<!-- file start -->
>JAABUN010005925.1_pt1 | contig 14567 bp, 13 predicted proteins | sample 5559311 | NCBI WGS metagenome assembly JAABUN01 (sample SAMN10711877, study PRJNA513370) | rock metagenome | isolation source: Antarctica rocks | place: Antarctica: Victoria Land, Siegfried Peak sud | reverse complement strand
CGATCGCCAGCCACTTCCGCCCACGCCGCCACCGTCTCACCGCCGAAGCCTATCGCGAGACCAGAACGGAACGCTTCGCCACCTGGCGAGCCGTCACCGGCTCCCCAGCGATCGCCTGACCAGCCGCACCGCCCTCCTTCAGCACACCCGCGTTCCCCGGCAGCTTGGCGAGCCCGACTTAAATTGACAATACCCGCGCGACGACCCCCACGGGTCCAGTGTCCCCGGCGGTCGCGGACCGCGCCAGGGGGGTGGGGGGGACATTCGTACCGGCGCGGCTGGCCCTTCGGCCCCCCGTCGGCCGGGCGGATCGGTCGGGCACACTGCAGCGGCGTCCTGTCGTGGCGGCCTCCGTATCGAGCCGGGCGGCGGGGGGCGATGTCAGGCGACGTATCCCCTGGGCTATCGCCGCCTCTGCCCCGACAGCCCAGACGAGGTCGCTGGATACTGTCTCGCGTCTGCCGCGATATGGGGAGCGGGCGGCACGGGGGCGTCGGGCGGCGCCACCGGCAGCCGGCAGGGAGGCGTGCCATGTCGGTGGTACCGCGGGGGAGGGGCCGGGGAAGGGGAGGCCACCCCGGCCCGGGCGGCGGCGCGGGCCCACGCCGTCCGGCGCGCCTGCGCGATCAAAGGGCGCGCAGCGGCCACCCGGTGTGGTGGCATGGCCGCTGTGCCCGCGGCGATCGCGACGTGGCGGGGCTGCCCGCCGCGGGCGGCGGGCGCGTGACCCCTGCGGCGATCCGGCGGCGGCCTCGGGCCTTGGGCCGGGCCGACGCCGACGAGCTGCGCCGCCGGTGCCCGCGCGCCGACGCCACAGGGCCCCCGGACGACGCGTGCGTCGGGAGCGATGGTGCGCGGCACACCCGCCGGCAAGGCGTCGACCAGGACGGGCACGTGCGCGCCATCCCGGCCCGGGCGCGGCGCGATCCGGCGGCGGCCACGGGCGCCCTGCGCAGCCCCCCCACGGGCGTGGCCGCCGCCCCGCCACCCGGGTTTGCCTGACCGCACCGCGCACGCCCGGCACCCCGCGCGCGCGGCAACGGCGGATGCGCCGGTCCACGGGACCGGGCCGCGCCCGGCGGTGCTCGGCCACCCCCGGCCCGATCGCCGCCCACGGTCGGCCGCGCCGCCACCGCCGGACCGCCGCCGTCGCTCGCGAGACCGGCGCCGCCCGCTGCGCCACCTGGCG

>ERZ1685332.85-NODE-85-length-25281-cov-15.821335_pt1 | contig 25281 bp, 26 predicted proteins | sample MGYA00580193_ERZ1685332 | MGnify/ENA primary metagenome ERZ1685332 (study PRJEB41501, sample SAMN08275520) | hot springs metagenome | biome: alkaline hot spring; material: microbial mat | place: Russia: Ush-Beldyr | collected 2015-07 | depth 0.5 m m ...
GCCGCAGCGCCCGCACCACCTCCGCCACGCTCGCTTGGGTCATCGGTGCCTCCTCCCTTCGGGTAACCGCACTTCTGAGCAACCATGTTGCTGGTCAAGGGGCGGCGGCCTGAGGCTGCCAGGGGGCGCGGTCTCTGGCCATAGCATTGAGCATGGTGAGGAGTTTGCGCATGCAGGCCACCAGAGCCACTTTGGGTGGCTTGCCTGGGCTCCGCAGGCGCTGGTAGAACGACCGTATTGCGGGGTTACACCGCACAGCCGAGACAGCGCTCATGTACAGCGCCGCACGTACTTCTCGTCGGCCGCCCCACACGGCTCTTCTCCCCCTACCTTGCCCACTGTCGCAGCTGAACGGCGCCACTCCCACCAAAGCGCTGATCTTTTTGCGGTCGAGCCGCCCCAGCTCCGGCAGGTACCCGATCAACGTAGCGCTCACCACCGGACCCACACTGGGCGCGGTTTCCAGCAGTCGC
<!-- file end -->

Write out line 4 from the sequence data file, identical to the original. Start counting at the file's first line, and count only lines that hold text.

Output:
GCCGCAGCGCCCGCACCACCTCCGCCACGCTCGCTTGGGTCATCGGTGCCTCCTCCCTTCGGGTAACCGCACTTCTGAGCAACCATGTTGCTGGTCAAGGGGCGGCGGCCTGAGGCTGCCAGGGGGCGCGGTCTCTGGCCATAGCATTGAGCATGGTGAGGAGTTTGCGCATGCAGGCCACCAGAGCCACTTTGGGTGGCTTGCCTGGGCTCCGCAGGCGCTGGTAGAACGACCGTATTGCGGGGTTACACCGCACAGCCGAGACAGCGCTCATGTACAGCGCCGCACGTACTTCTCGTCGGCCGCCCCACACGGCTCTTCTCCCCCTACCTTGCCCACTGTCGCAGCTGAACGGCGCCACTCCCACCAAAGCGCTGATCTTTTTGCGGTCGAGCCGCCCCAGCTCCGGCAGGTACCCGATCAACGTAGCGCTCACCACCGGACCCACACTGGGCGCGGTTTCCAGCAGTCGC